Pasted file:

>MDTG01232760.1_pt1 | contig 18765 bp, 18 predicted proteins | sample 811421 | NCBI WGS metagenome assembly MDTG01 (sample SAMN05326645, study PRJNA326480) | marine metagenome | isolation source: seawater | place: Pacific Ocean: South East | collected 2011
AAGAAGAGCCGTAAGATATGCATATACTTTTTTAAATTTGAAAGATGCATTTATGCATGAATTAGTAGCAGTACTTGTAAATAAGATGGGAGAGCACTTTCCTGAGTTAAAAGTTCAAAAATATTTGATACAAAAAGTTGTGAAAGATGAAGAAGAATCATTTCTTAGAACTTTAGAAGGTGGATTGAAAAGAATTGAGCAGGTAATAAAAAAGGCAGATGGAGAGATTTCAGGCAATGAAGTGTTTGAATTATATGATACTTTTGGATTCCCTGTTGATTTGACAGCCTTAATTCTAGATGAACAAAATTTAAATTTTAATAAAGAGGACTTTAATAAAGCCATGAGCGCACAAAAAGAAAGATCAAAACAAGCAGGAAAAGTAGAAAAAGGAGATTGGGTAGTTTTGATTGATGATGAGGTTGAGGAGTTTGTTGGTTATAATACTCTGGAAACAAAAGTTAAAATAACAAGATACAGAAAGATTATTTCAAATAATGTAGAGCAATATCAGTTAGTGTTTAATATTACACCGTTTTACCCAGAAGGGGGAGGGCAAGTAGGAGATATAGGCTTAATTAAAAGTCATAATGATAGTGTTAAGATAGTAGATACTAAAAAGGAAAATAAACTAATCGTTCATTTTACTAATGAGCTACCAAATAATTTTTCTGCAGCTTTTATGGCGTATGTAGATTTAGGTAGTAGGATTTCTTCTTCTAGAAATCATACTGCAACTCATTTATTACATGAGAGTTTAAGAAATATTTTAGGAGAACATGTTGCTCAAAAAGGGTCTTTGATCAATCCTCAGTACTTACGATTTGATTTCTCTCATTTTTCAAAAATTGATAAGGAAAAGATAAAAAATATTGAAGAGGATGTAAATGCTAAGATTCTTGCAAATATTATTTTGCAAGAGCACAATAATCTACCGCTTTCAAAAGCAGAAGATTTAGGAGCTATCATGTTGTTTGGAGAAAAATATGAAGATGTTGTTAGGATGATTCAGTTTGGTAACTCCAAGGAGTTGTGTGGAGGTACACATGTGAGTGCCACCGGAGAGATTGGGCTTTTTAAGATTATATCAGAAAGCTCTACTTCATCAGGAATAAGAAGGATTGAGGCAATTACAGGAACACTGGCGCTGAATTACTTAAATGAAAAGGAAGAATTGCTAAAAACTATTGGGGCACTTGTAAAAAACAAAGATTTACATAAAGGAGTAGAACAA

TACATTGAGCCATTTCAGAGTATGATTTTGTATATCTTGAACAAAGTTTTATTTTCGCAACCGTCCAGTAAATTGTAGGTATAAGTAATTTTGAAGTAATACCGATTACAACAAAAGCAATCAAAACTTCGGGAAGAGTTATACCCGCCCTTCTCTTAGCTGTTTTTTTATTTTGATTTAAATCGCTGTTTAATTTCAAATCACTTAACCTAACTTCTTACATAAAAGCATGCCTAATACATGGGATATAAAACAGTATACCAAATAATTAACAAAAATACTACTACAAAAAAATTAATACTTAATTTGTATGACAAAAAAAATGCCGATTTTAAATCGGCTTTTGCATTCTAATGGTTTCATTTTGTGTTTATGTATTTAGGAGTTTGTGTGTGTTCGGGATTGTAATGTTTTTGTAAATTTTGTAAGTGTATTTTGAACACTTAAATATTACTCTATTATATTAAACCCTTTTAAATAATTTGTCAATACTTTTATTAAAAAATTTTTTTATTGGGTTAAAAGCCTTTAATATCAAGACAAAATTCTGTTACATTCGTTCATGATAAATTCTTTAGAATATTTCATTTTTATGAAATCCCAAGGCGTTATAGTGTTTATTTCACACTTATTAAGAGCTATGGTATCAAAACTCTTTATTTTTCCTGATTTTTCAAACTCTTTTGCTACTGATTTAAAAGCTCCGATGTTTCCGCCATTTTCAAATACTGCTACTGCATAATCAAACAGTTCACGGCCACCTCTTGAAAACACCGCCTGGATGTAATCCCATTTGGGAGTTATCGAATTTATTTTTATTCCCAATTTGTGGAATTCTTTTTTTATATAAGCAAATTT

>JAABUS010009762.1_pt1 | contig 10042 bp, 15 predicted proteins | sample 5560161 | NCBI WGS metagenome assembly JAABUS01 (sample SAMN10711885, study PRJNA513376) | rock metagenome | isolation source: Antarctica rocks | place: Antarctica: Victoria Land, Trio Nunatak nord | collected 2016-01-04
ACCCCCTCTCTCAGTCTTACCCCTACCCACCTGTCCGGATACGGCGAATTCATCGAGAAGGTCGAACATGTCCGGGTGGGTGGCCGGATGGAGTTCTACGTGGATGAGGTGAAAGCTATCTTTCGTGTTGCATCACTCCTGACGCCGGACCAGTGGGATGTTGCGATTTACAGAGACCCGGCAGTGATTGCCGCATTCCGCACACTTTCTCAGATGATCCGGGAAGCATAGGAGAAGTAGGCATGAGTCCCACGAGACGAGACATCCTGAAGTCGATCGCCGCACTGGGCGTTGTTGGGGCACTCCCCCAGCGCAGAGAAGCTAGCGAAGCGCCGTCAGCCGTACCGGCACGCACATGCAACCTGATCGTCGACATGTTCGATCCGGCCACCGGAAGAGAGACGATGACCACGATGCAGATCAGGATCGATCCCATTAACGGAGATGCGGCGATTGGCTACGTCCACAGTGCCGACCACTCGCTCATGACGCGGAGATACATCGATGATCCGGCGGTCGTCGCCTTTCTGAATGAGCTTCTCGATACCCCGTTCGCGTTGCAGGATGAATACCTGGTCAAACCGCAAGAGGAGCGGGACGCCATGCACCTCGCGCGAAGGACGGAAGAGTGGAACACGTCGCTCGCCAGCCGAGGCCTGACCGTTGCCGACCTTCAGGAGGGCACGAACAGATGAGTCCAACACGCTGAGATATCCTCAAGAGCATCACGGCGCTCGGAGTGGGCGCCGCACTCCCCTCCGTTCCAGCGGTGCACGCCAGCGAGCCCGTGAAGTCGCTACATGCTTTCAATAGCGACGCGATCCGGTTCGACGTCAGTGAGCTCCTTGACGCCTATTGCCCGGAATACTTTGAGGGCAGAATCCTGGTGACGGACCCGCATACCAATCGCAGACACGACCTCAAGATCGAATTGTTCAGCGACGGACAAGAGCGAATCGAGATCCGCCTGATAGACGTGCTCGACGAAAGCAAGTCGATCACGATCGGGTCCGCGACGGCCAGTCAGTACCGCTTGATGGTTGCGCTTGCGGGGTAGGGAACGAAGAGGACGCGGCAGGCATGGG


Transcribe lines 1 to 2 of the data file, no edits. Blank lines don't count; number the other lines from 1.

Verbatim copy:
>MDTG01232760.1_pt1 | contig 18765 bp, 18 predicted proteins | sample 811421 | NCBI WGS metagenome assembly MDTG01 (sample SAMN05326645, study PRJNA326480) | marine metagenome | isolation source: seawater | place: Pacific Ocean: South East | collected 2011
AAGAAGAGCCGTAAGATATGCATATACTTTTTTAAATTTGAAAGATGCATTTATGCATGAATTAGTAGCAGTACTTGTAAATAAGATGGGAGAGCACTTTCCTGAGTTAAAAGTTCAAAAATATTTGATACAAAAAGTTGTGAAAGATGAAGAAGAATCATTTCTTAGAACTTTAGAAGGTGGATTGAAAAGAATTGAGCAGGTAATAAAAAAGGCAGATGGAGAGATTTCAGGCAATGAAGTGTTTGAATTATATGATACTTTTGGATTCCCTGTTGATTTGACAGCCTTAATTCTAGATGAACAAAATTTAAATTTTAATAAAGAGGACTTTAATAAAGCCATGAGCGCACAAAAAGAAAGATCAAAACAAGCAGGAAAAGTAGAAAAAGGAGATTGGGTAGTTTTGATTGATGATGAGGTTGAGGAGTTTGTTGGTTATAATACTCTGGAAACAAAAGTTAAAATAACAAGATACAGAAAGATTATTTCAAATAATGTAGAGCAATATCAGTTAGTGTTTAATATTACACCGTTTTACCCAGAAGGGGGAGGGCAAGTAGGAGATATAGGCTTAATTAAAAGTCATAATGATAGTGTTAAGATAGTAGATACTAAAAAGGAAAATAAACTAATCGTTCATTTTACTAATGAGCTACCAAATAATTTTTCTGCAGCTTTTATGGCGTATGTAGATTTAGGTAGTAGGATTTCTTCTTCTAGAAATCATACTGCAACTCATTTATTACATGAGAGTTTAAGAAATATTTTAGGAGAACATGTTGCTCAAAAAGGGTCTTTGATCAATCCTCAGTACTTACGATTTGATTTCTCTCATTTTTCAAAAATTGATAAGGAAAAGATAAAAAATATTGAAGAGGATGTAAATGCTAAGATTCTTGCAAATATTATTTTGCAAGAGCACAATAATCTACCGCTTTCAAAAGCAGAAGATTTAGGAGCTATCATGTTGTTTGGAGAAAAATATGAAGATGTTGTTAGGATGATTCAGTTTGGTAACTCCAAGGAGTTGTGTGGAGGTACACATGTGAGTGCCACCGGAGAGATTGGGCTTTTTAAGATTATATCAGAAAGCTCTACTTCATCAGGAATAAGAAGGATTGAGGCAATTACAGGAACACTGGCGCTGAATTACTTAAATGAAAAGGAAGAATTGCTAAAAACTATTGGGGCACTTGTAAAAAACAAAGATTTACATAAAGGAGTAGAACAA